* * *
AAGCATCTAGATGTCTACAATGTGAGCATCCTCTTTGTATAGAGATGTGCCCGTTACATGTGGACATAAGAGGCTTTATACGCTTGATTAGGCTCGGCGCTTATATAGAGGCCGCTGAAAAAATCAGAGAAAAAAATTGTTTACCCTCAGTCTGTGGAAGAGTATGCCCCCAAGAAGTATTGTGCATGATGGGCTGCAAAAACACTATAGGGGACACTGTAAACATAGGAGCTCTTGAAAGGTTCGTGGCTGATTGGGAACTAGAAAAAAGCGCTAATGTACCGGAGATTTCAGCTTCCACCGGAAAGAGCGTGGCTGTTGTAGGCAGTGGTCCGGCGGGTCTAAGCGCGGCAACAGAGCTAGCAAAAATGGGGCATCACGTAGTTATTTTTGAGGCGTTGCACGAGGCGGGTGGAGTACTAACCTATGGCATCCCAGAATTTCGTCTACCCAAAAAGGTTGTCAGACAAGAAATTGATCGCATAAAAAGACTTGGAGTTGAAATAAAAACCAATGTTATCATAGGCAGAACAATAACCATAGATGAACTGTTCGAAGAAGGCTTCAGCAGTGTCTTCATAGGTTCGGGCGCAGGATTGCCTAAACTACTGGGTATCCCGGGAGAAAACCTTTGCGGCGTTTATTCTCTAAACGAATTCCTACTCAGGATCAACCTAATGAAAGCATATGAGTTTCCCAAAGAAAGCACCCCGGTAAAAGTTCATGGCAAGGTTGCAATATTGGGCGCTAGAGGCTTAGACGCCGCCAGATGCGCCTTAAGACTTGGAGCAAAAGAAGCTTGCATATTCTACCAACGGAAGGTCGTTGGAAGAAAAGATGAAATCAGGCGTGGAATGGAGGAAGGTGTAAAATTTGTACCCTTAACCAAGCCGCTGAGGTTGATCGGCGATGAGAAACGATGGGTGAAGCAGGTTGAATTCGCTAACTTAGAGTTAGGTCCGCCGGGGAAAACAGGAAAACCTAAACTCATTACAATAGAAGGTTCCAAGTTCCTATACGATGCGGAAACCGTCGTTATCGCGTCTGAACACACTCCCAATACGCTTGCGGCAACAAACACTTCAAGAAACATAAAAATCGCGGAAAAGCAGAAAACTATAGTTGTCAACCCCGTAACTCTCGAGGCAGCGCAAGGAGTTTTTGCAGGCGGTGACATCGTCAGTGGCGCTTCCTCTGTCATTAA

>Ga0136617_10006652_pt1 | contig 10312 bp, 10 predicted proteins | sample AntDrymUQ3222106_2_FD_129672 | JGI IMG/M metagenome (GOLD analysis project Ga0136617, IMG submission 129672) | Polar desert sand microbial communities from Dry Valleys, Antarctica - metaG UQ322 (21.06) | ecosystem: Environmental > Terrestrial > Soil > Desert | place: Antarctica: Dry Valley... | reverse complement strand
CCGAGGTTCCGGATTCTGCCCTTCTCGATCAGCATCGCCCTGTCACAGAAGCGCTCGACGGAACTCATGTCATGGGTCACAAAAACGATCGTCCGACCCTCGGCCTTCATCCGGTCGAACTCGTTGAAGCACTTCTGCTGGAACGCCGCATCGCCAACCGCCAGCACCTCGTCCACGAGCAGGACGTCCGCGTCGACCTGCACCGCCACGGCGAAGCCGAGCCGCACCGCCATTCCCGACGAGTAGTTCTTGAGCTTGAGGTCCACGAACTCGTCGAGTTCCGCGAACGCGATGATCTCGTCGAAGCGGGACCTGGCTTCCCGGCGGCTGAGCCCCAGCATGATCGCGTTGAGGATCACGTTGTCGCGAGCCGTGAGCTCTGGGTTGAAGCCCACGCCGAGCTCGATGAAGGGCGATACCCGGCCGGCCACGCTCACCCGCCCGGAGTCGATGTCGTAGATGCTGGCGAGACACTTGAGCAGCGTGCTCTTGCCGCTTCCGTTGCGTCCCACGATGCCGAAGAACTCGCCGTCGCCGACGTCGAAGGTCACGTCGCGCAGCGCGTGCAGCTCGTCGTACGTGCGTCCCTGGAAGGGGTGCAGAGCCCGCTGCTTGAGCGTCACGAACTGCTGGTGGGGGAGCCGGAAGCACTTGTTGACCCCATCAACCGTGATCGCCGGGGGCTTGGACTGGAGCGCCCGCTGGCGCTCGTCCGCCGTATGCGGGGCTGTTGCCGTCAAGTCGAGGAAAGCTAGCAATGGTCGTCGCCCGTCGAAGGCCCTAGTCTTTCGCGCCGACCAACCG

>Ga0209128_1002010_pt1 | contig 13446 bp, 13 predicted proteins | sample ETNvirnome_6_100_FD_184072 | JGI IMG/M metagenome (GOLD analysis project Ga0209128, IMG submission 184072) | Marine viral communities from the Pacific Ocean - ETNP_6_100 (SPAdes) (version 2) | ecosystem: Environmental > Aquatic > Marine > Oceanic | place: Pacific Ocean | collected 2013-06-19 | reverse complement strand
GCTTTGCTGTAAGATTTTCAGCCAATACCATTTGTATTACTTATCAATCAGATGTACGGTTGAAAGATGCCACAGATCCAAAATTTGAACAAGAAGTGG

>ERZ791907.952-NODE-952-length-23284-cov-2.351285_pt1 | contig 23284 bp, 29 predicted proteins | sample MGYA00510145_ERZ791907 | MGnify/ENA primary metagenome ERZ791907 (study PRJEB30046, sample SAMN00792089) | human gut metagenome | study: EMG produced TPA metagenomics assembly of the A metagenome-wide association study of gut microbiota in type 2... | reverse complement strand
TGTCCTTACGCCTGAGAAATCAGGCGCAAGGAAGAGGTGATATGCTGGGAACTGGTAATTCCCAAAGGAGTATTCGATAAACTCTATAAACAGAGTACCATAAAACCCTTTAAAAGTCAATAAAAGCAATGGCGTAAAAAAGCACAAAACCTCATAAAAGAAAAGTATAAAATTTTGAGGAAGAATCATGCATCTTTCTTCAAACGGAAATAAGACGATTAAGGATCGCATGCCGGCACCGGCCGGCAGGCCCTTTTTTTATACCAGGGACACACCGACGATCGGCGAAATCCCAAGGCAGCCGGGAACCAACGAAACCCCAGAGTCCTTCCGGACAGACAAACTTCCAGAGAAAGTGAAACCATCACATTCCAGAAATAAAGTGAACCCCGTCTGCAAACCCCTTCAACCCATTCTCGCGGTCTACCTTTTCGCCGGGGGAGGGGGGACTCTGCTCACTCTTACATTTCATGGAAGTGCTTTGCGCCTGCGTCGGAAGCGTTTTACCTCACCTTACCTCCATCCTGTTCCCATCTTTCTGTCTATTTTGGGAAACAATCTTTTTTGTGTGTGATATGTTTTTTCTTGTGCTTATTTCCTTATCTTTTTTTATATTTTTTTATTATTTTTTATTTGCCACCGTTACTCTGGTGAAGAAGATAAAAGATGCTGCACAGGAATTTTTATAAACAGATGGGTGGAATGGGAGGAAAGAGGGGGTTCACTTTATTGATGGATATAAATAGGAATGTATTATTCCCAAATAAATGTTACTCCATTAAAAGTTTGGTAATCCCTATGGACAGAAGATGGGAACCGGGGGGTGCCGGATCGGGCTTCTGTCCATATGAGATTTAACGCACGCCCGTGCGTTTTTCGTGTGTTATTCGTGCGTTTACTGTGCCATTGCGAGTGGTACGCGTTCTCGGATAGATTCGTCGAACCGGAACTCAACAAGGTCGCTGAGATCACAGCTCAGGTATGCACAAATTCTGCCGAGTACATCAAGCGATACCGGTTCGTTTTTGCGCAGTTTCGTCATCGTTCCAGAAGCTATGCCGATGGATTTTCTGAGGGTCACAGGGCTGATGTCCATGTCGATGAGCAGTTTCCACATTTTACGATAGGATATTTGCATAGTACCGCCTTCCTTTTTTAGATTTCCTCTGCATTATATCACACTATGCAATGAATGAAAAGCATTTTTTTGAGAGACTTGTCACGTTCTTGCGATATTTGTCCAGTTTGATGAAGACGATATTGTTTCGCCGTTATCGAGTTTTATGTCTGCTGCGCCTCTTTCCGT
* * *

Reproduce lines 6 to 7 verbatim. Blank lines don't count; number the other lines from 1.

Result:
>ERZ791907.952-NODE-952-length-23284-cov-2.351285_pt1 | contig 23284 bp, 29 predicted proteins | sample MGYA00510145_ERZ791907 | MGnify/ENA primary metagenome ERZ791907 (study PRJEB30046, sample SAMN00792089) | human gut metagenome | study: EMG produced TPA metagenomics assembly of the A metagenome-wide association study of gut microbiota in type 2... | reverse complement strand
TGTCCTTACGCCTGAGAAATCAGGCGCAAGGAAGAGGTGATATGCTGGGAACTGGTAATTCCCAAAGGAGTATTCGATAAACTCTATAAACAGAGTACCATAAAACCCTTTAAAAGTCAATAAAAGCAATGGCGTAAAAAAGCACAAAACCTCATAAAAGAAAAGTATAAAATTTTGAGGAAGAATCATGCATCTTTCTTCAAACGGAAATAAGACGATTAAGGATCGCATGCCGGCACCGGCCGGCAGGCCCTTTTTTTATACCAGGGACACACCGACGATCGGCGAAATCCCAAGGCAGCCGGGAACCAACGAAACCCCAGAGTCCTTCCGGACAGACAAACTTCCAGAGAAAGTGAAACCATCACATTCCAGAAATAAAGTGAACCCCGTCTGCAAACCCCTTCAACCCATTCTCGCGGTCTACCTTTTCGCCGGGGGAGGGGGGACTCTGCTCACTCTTACATTTCATGGAAGTGCTTTGCGCCTGCGTCGGAAGCGTTTTACCTCACCTTACCTCCATCCTGTTCCCATCTTTCTGTCTATTTTGGGAAACAATCTTTTTTGTGTGTGATATGTTTTTTCTTGTGCTTATTTCCTTATCTTTTTTTATATTTTTTTATTATTTTTTATTTGCCACCGTTACTCTGGTGAAGAAGATAAAAGATGCTGCACAGGAATTTTTATAAACAGATGGGTGGAATGGGAGGAAAGAGGGGGTTCACTTTATTGATGGATATAAATAGGAATGTATTATTCCCAAATAAATGTTACTCCATTAAAAGTTTGGTAATCCCTATGGACAGAAGATGGGAACCGGGGGGTGCCGGATCGGGCTTCTGTCCATATGAGATTTAACGCACGCCCGTGCGTTTTTCGTGTGTTATTCGTGCGTTTACTGTGCCATTGCGAGTGGTACGCGTTCTCGGATAGATTCGTCGAACCGGAACTCAACAAGGTCGCTGAGATCACAGCTCAGGTATGCACAAATTCTGCCGAGTACATCAAGCGATACCGGTTCGTTTTTGCGCAGTTTCGTCATCGTTCCAGAAGCTATGCCGATGGATTTTCTGAGGGTCACAGGGCTGATGTCCATGTCGATGAGCAGTTTCCACATTTTACGATAGGATATTTGCATAGTACCGCCTTCCTTTTTTAGATTTCCTCTGCATTATATCACACTATGCAATGAATGAAAAGCATTTTTTTGAGAGACTTGTCACGTTCTTGCGATATTTGTCCAGTTTGATGAAGACGATATTGTTTCGCCGTTATCGAGTTTTATGTCTGCTGCGCCTCTTTCCGT